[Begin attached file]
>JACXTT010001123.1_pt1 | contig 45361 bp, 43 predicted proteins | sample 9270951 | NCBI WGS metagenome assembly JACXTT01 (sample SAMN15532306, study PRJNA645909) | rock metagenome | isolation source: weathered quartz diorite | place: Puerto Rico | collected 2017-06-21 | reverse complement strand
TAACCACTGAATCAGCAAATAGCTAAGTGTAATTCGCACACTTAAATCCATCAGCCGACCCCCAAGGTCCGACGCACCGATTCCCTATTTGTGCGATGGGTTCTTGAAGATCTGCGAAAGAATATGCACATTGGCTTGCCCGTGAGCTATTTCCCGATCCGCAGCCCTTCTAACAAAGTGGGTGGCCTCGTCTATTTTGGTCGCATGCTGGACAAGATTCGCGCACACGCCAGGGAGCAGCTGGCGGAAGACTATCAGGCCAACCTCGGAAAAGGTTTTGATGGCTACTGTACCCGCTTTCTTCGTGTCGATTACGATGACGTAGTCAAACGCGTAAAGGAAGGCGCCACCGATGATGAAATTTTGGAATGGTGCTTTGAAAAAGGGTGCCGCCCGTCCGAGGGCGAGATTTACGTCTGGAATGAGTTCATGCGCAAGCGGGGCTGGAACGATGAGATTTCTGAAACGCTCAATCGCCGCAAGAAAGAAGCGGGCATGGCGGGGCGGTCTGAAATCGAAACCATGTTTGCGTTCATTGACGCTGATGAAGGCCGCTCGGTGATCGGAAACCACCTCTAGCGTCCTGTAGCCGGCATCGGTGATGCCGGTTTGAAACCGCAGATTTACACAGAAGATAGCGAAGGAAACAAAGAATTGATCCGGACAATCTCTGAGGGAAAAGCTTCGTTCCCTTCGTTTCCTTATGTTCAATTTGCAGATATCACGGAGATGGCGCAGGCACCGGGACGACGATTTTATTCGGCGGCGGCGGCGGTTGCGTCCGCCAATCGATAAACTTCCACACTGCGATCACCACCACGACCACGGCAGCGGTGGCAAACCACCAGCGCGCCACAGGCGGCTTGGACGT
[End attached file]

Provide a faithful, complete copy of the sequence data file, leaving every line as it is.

>JACXTT010001123.1_pt1 | contig 45361 bp, 43 predicted proteins | sample 9270951 | NCBI WGS metagenome assembly JACXTT01 (sample SAMN15532306, study PRJNA645909) | rock metagenome | isolation source: weathered quartz diorite | place: Puerto Rico | collected 2017-06-21 | reverse complement strand
TAACCACTGAATCAGCAAATAGCTAAGTGTAATTCGCACACTTAAATCCATCAGCCGACCCCCAAGGTCCGACGCACCGATTCCCTATTTGTGCGATGGGTTCTTGAAGATCTGCGAAAGAATATGCACATTGGCTTGCCCGTGAGCTATTTCCCGATCCGCAGCCCTTCTAACAAAGTGGGTGGCCTCGTCTATTTTGGTCGCATGCTGGACAAGATTCGCGCACACGCCAGGGAGCAGCTGGCGGAAGACTATCAGGCCAACCTCGGAAAAGGTTTTGATGGCTACTGTACCCGCTTTCTTCGTGTCGATTACGATGACGTAGTCAAACGCGTAAAGGAAGGCGCCACCGATGATGAAATTTTGGAATGGTGCTTTGAAAAAGGGTGCCGCCCGTCCGAGGGCGAGATTTACGTCTGGAATGAGTTCATGCGCAAGCGGGGCTGGAACGATGAGATTTCTGAAACGCTCAATCGCCGCAAGAAAGAAGCGGGCATGGCGGGGCGGTCTGAAATCGAAACCATGTTTGCGTTCATTGACGCTGATGAAGGCCGCTCGGTGATCGGAAACCACCTCTAGCGTCCTGTAGCCGGCATCGGTGATGCCGGTTTGAAACCGCAGATTTACACAGAAGATAGCGAAGGAAACAAAGAATTGATCCGGACAATCTCTGAGGGAAAAGCTTCGTTCCCTTCGTTTCCTTATGTTCAATTTGCAGATATCACGGAGATGGCGCAGGCACCGGGACGACGATTTTATTCGGCGGCGGCGGCGGTTGCGTCCGCCAATCGATAAACTTCCACACTGCGATCACCACCACGACCACGGCAGCGGTGGCAAACCACCAGCGCGCCACAGGCGGCTTGGACGT